MARATHON, Ont. — Just how many licensed pot shops can one small Northwestern Ontario town support, and on the same street yet?
Marathon is about to find out.
In about a month’s time, a second cannabis retail outlet is to open its doors overlooking the town’s picturesque harbour.
J. Supply Co franchise operator Terry Gallant said he chose a vacant former TD bank building for his new Marathon store because it was available, and that in his view a little friendly competition doesn’t hurt anyone.
“I’m not big on monopolies,” Gallant, a long-time Thunder Bay-based businessman, said Thursday. “Having choice is great for the customer, and it’s good for us to be located close to our competition.”
Last fall, a High Society cannabis franchise opened on the other side of Marathon’s Stevens Avenue inside a building that has been at different times a gift shop, pizza joint and tattoo parlour.
Sam Cotton, co-owner of the High Society outlet, said there’s probably enough business in town and surrounding areas to support two outlets; there aren’t many options for cannabis users to buy licensed products between Thunder Bay and Sault Ste. Marie, Cotton said.
“The gaps (in legitimate retail options) are still very wide,” said Cotton, who is also based in Thunder Bay.
Both operators say they’re eager to cut into the cannabis black market, appealing to customers with products that are safely manufactured and stored.
Marathon Mayor Rick Dumas said it remains to be seen if a municipality of about 3,000 people can support two cannabis outlets.
In any event, there is no limit on how many pot shops can legally locate within a single municipality, as long as they are at least 150 metres from a school, according to the Ontario Alcohol and Gaming Commission, which licenses the shops.
“A cannabis store can be located anywhere that other retail operations are permitted,” a commission spokesman said. “There is nothing in legislation that requires distance from another store.”
The two cannabis outlets in Marathon count a Catholic church and a municipal recreation hall among their neighbours.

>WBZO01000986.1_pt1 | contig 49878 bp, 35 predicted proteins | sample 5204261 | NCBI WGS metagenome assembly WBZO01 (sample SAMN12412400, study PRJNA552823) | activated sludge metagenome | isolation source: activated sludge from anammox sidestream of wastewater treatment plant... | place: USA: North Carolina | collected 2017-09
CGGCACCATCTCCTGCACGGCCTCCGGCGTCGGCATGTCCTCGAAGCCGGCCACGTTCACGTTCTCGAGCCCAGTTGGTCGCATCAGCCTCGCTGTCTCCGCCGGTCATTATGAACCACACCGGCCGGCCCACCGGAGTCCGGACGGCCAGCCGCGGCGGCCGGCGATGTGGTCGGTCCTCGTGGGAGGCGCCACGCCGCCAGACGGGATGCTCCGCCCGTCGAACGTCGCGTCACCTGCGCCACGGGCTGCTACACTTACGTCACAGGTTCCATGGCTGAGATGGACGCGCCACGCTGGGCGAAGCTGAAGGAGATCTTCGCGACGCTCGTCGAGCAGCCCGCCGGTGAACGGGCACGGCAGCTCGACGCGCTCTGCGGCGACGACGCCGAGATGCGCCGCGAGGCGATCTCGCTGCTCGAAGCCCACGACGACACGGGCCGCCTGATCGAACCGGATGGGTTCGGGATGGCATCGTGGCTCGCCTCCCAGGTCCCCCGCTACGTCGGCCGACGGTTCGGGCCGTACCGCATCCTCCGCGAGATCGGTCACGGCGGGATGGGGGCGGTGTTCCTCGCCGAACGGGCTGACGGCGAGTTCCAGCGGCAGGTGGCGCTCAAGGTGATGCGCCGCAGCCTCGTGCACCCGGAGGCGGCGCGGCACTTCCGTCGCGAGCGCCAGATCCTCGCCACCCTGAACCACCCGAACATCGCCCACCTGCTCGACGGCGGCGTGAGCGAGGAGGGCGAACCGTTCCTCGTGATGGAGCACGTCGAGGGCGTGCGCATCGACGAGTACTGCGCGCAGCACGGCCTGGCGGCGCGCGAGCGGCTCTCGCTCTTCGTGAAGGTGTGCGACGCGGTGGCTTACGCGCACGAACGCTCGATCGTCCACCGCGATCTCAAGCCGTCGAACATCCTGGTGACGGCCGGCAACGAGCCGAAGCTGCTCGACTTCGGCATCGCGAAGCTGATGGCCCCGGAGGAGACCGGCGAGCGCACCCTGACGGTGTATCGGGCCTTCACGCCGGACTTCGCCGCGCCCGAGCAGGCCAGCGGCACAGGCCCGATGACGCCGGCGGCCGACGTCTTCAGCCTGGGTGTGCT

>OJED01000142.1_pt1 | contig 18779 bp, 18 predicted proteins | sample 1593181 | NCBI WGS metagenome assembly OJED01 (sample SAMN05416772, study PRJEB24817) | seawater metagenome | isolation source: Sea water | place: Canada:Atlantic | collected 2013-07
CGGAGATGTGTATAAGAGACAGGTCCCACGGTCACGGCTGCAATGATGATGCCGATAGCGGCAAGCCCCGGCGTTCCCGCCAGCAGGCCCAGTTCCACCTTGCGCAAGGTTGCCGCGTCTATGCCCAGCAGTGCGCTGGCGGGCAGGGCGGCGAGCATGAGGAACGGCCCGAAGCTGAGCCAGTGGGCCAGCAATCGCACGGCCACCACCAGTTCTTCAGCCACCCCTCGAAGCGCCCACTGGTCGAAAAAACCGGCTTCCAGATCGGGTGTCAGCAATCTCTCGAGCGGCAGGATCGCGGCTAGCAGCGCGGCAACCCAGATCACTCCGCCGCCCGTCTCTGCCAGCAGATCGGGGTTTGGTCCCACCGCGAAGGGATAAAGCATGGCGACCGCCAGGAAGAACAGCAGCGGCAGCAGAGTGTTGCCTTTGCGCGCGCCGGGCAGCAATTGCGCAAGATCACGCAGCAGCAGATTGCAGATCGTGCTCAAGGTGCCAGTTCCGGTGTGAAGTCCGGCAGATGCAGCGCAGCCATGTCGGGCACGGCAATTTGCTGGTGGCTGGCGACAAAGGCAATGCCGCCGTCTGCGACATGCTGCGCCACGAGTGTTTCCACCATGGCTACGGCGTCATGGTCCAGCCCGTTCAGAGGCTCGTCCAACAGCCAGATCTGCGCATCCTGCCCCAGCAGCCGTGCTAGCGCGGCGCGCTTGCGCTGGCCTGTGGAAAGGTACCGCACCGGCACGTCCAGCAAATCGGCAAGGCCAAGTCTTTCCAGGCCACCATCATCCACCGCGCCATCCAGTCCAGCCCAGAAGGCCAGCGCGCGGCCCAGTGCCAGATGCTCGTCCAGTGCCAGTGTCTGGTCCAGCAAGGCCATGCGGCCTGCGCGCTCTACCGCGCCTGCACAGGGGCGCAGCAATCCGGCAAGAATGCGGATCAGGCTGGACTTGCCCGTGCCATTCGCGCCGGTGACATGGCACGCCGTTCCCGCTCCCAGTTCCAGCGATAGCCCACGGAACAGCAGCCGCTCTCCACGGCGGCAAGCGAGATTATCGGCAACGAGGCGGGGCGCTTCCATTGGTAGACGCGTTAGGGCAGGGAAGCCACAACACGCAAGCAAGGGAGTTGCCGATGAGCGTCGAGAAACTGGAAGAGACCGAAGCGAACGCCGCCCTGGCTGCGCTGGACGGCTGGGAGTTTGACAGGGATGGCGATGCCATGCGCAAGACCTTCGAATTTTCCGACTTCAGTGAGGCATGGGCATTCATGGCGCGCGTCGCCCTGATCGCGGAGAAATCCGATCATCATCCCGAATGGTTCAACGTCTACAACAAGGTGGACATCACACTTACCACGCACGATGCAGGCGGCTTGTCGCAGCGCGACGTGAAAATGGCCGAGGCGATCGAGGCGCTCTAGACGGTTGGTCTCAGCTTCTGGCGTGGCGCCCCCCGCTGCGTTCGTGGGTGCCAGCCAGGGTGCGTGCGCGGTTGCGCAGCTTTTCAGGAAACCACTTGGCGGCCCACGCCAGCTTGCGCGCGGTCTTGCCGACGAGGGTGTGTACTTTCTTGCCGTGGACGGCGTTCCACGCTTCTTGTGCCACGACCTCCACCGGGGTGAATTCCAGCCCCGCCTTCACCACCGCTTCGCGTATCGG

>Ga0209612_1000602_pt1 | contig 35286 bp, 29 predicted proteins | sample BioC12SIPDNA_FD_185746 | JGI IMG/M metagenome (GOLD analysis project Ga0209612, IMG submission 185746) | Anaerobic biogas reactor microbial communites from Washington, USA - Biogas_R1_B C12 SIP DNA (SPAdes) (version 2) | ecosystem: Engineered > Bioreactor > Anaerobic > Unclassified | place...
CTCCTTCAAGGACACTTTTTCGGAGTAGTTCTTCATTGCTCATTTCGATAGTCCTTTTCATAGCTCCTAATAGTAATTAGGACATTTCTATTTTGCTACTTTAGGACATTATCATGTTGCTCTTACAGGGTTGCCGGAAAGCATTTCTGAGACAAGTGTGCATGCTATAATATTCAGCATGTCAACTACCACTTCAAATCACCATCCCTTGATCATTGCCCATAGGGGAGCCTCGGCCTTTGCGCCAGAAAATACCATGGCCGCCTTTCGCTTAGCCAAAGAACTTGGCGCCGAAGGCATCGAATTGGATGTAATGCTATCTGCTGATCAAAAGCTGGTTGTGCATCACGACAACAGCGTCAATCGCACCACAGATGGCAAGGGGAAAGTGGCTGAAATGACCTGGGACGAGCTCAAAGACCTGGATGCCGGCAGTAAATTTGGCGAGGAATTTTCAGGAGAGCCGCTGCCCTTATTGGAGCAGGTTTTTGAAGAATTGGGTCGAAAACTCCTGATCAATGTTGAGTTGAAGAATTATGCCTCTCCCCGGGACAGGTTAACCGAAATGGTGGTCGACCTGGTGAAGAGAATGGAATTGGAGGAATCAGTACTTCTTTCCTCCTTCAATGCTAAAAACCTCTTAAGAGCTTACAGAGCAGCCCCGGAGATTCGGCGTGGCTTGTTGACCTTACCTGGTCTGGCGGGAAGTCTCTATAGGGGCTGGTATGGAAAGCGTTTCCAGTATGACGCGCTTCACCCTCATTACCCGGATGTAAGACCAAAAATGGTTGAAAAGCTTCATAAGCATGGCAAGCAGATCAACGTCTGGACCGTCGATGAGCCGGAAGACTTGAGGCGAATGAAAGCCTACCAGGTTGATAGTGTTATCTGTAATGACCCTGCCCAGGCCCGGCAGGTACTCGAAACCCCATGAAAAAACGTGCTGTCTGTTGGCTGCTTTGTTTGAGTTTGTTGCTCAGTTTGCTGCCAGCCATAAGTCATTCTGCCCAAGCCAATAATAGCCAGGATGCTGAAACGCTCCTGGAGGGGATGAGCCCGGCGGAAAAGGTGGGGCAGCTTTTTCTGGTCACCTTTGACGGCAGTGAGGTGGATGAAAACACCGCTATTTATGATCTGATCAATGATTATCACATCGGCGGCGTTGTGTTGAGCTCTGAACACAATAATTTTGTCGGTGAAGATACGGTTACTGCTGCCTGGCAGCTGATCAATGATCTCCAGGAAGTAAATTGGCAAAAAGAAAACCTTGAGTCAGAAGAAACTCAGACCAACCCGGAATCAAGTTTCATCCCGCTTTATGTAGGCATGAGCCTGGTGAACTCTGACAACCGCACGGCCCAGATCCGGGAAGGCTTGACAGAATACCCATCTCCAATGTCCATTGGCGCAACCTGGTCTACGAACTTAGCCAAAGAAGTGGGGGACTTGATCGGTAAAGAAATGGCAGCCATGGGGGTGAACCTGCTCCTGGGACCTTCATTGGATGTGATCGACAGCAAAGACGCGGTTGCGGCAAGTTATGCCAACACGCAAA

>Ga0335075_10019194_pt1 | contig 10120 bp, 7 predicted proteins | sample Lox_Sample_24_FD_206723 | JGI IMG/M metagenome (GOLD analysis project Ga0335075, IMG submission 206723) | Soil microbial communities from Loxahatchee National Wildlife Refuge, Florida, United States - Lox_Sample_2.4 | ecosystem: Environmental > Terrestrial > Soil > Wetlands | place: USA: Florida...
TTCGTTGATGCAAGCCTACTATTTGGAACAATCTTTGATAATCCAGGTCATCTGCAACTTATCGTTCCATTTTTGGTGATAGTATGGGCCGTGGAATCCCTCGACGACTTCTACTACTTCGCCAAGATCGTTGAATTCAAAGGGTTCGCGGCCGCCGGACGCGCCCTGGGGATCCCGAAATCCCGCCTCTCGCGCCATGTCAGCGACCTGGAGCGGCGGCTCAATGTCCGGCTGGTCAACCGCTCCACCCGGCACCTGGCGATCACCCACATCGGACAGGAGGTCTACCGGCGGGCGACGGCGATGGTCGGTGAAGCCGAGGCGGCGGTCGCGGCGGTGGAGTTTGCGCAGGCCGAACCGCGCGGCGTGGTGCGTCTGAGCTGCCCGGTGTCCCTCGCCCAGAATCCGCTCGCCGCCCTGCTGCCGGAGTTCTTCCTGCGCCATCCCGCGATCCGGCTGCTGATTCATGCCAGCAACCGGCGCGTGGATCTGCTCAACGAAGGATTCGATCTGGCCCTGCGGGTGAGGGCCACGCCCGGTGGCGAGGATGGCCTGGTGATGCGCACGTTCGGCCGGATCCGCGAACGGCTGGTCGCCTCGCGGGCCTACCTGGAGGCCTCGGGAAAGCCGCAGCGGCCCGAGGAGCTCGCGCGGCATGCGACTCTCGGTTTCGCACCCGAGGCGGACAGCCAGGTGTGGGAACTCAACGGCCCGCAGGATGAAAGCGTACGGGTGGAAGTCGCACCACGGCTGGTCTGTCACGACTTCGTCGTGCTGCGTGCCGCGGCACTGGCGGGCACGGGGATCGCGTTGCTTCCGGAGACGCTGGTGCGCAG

Marathon was among several Northwestern Ontario municipalities that “opted in” before January 2019, when the commission gave cities and towns the chance to keep pot shops out of their communities. Once they’ve opted in, they can’t opt out.
Despite the ongoing COVID-19 pandemic, Marathon is in an economic boom cycle, the downside of which has been a crimp on housing space as well as the ability to find workers.
Locals have been buzzing about the prospect of a new palladium and copper mine a short drive from town which, if approved, is slated to create about 400 direct jobs.
Last month a new downtown Tim Hortons outlet opened its doors, another reason for Trans-Canada Highway travellers to take a break.
Gallant said it costs over $100,000 to retrofit a building into a cannabis outlet so that it meets requirements for security and product storage.
Both Gallant and Cotton said they plan to make improvements to the facades of their respective buildings once the weather warms up.
Marathon also has a LCBO outlet and a Beer Store within close proximity of each other. But people can’t buy booze at the grocery store, like they can at some Thunder Bay outlets.
There are no plans by the province to allow more grocery stores to sell beer or wine, which is currently capped at 450, the commission spokesman said.
Carl Clutchey, Local Journalism Initiative Reporter, The Chronicle-Journal